Verse 2. “But is under tutors and governours until the time appointed of the father.” Tutors and governours are they which bring up the heir, and so rule him and order his goods, that he neither waste his inheritance by riotous living, nor his goods perish or be otherwise consumed. They permit him not to use his goods at his own will or pleasure, but suffer him to enjoy them as they shall be needful and profitable to him. They keep him at home, and instruct him whereby he may long and comfortably enjoy his inheritance : but as soon as he arrives to the years of discretion and judgement, it cannot but be grievous to him to live in subjection to the commands and will of another.

In the same manner stands the case of the children of God, which are brought up and instructed under the law, as under a master, in the liberty of sons. The law profits them in this, that by the fear of it, and the punishment which it threatens, they are driven from sin, at least from the outward work : by it they are brought to a knowledge of themselves, and that they do no good at all with a willing and ready mind as becomes sons ; whereby they may easily see what is the root of this evil, and what is especially needful unto salvation ; to wit, a new and living spirit to that which is good : which neither the law nor the works of the law is able to give ; yea, the more they apply themselves to it, the more unwilling they find themselves to work those things which are good.

Here they learn that they do not satisfy the law, although outwardly they live according to its precepts. They pretend to obey it in works, although in mind they hate it; they pretend themselves righteous, but they remain sinners. These are like unto those of Cain's progeny, and hypocrites ; whose hands are compelled to do good, but their hearts consent unto sin and are subject thereto. To know this concerning one's self is not the lowest degree toward salvation. Paul calls such constrained works, the works of the law ; for they fiow not from a ready and willing heart; howbeit the law does not require works alone, but the heart itself; wherefore it is said in the first Psalm of the blessed man, “But his delight is in the law of the Lord : and in his law doth he meditate day and night.” Such a mind the law requires, but it gives it not; neither can it of its own nature : whereby it comes to pass, that while the law continues to exact it of a man, and condemns him as long as he hath not such a mind, as being disobedient to God, he is in anguish on every side; his conscience being grievously terrified.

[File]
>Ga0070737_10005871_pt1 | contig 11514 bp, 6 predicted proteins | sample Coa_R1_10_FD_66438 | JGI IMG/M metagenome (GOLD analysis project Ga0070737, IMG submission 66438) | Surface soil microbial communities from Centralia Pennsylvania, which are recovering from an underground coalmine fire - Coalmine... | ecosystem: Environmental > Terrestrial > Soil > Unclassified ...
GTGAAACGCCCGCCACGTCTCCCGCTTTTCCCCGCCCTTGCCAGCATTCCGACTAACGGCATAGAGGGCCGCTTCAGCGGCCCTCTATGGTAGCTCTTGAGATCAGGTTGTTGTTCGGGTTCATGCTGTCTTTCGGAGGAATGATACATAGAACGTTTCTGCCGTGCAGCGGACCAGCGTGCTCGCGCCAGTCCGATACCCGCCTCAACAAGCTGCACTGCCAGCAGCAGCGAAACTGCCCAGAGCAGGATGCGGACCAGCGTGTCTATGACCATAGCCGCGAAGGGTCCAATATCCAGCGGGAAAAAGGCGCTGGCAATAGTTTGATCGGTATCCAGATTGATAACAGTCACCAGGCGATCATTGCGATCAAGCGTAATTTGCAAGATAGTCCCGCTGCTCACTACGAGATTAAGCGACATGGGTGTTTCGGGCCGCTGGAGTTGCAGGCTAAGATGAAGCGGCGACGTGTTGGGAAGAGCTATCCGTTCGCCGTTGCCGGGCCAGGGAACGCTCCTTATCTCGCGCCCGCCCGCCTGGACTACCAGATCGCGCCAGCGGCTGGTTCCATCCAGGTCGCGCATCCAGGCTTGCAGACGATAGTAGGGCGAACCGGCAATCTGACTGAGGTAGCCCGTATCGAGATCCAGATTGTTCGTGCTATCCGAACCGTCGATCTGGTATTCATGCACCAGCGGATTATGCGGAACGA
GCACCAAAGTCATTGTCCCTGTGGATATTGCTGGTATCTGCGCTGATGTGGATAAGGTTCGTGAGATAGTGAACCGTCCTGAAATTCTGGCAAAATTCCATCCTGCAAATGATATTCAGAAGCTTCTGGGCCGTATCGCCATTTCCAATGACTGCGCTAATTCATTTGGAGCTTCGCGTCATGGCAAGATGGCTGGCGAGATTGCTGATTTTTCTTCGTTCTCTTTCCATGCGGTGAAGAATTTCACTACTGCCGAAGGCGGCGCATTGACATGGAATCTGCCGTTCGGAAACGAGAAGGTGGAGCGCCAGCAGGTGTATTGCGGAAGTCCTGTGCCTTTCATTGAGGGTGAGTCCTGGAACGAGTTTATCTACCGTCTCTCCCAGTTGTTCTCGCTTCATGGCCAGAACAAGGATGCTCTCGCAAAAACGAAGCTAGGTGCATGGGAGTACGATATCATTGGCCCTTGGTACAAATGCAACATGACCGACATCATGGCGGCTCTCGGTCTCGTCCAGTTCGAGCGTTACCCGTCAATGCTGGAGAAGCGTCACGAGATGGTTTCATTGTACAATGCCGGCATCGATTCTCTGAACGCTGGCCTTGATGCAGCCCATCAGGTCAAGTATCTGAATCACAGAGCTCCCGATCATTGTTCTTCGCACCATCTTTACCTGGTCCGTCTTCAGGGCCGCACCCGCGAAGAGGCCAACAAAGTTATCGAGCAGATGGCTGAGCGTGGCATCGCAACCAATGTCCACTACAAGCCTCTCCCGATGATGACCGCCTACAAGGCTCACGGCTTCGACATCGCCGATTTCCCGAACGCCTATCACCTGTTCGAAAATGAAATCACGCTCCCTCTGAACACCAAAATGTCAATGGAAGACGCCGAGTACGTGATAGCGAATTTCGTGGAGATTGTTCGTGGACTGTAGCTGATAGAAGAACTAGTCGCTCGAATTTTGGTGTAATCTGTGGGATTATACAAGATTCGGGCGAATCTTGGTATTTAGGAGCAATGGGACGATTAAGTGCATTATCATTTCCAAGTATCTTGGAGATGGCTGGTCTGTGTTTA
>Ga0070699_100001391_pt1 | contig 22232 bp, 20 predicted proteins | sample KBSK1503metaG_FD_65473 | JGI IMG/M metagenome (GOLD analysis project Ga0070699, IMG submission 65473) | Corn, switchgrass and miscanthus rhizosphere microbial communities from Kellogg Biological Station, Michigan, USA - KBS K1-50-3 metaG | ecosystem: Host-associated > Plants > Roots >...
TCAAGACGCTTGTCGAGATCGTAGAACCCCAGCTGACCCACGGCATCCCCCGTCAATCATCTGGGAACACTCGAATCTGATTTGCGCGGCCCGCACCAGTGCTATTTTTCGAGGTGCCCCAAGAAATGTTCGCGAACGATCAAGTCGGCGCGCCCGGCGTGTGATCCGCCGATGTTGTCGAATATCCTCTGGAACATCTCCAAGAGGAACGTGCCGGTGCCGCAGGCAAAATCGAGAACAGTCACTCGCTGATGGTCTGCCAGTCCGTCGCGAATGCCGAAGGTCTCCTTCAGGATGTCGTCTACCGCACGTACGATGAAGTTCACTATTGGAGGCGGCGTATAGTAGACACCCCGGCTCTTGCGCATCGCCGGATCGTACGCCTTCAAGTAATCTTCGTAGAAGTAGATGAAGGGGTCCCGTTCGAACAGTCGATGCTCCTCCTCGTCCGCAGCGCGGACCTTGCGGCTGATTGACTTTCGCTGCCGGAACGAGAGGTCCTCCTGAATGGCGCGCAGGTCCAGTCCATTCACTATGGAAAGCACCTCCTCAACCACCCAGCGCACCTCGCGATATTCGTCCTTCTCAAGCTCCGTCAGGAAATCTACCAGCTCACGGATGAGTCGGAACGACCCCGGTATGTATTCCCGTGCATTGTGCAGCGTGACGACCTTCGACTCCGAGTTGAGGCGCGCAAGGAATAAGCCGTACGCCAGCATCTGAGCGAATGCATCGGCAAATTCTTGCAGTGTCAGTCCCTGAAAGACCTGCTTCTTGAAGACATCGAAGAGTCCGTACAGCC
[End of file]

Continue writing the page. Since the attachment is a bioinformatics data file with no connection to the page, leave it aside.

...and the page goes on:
prays to

Then indeed is he most ready to receive the grace of God; this being the time appointed by the Father when his servitude shall end, and he enter into the liberty of the sons of God. For being thus in distress, and terrified, seeing that by no other means he can avoid the condemnation of the law, he the Father for grace ; he acknowledges his frailty, he confesses his sin, he ceases to trust in works, and humbles himself, perceiving that between him and a manifest sinner, there is no difference at all except of works, that he hath a wicked heart even as every other sinner hath. The condition of man's nature is such, that it is able to give to the law, works only, and not the heart : an unequal division, truly, to dedicate the heart, which incomparably excels all other things, to sin, and the hand to the law : which is offering chaff to the law, and the wheat to sin ; the shell to God, and the kernel to satan. Whose ungodliness if one reprove, they become enraged, and would even take the life of innocent Abel, and persecute all those that follow the truth.

Those that trust in works, seem to defend them to obtain righteousness ; they promise to themselves a great reward for this, by persecuting hereticks and blasphemers, as they say, which seduce with errour, and entice many from good works. But those that God hath chosen, learn by the law how unwilling the heart is to conform to the works of the law; they fall from their arrogancy, and are by this knowledge of themselves brought to see their own unworthiness. Hereby they receive that covenant of the eternal blessing and the Holy Ghost, which renews the heart : whereby they are delighted with the law, and hate sin; and are willing and ready to do those things which are good. This is the time appointed by the Father, when the heir must no longer remain a servant, but a son; being led by a free spirit, he is no more kept in subjection under tutors and governours